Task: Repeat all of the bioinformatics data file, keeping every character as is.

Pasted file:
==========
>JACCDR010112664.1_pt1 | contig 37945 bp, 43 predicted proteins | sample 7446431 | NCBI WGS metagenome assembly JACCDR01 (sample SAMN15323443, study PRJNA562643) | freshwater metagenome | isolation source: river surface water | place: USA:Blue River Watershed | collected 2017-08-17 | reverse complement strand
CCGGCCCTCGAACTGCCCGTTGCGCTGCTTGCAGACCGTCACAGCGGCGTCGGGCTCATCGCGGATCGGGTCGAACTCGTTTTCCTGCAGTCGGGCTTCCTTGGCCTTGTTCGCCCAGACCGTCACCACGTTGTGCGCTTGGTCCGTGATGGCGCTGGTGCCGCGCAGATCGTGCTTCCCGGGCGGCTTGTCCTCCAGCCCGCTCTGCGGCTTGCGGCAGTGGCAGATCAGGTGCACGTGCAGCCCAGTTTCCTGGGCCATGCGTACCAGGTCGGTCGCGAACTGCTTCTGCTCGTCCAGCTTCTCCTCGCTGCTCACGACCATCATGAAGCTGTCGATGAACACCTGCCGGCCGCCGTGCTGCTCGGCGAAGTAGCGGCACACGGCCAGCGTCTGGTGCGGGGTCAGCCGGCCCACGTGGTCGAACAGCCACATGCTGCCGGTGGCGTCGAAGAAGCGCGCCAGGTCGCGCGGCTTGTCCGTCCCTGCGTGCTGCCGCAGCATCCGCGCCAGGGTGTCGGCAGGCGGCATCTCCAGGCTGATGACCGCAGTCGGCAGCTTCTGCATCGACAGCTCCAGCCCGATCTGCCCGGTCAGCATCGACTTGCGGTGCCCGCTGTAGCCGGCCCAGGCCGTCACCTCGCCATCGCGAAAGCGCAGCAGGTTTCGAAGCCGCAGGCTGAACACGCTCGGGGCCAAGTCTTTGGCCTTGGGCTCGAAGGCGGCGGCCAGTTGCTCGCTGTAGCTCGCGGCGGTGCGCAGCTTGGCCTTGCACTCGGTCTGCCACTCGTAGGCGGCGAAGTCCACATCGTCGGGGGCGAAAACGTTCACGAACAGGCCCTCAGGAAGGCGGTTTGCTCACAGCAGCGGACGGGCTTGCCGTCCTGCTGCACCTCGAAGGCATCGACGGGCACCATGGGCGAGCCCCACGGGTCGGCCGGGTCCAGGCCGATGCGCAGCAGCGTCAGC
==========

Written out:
>JACCDR010112664.1_pt1 | contig 37945 bp, 43 predicted proteins | sample 7446431 | NCBI WGS metagenome assembly JACCDR01 (sample SAMN15323443, study PRJNA562643) | freshwater metagenome | isolation source: river surface water | place: USA:Blue River Watershed | collected 2017-08-17 | reverse complement strand
CCGGCCCTCGAACTGCCCGTTGCGCTGCTTGCAGACCGTCACAGCGGCGTCGGGCTCATCGCGGATCGGGTCGAACTCGTTTTCCTGCAGTCGGGCTTCCTTGGCCTTGTTCGCCCAGACCGTCACCACGTTGTGCGCTTGGTCCGTGATGGCGCTGGTGCCGCGCAGATCGTGCTTCCCGGGCGGCTTGTCCTCCAGCCCGCTCTGCGGCTTGCGGCAGTGGCAGATCAGGTGCACGTGCAGCCCAGTTTCCTGGGCCATGCGTACCAGGTCGGTCGCGAACTGCTTCTGCTCGTCCAGCTTCTCCTCGCTGCTCACGACCATCATGAAGCTGTCGATGAACACCTGCCGGCCGCCGTGCTGCTCGGCGAAGTAGCGGCACACGGCCAGCGTCTGGTGCGGGGTCAGCCGGCCCACGTGGTCGAACAGCCACATGCTGCCGGTGGCGTCGAAGAAGCGCGCCAGGTCGCGCGGCTTGTCCGTCCCTGCGTGCTGCCGCAGCATCCGCGCCAGGGTGTCGGCAGGCGGCATCTCCAGGCTGATGACCGCAGTCGGCAGCTTCTGCATCGACAGCTCCAGCCCGATCTGCCCGGTCAGCATCGACTTGCGGTGCCCGCTGTAGCCGGCCCAGGCCGTCACCTCGCCATCGCGAAAGCGCAGCAGGTTTCGAAGCCGCAGGCTGAACACGCTCGGGGCCAAGTCTTTGGCCTTGGGCTCGAAGGCGGCGGCCAGTTGCTCGCTGTAGCTCGCGGCGGTGCGCAGCTTGGCCTTGCACTCGGTCTGCCACTCGTAGGCGGCGAAGTCCACATCGTCGGGGGCGAAAACGTTCACGAACAGGCCCTCAGGAAGGCGGTTTGCTCACAGCAGCGGACGGGCTTGCCGTCCTGCTGCACCTCGAAGGCATCGACGGGCACCATGGGCGAGCCCCACGGGTCGGCCGGGTCCAGGCCGATGCGCAGCAGCGTCAGC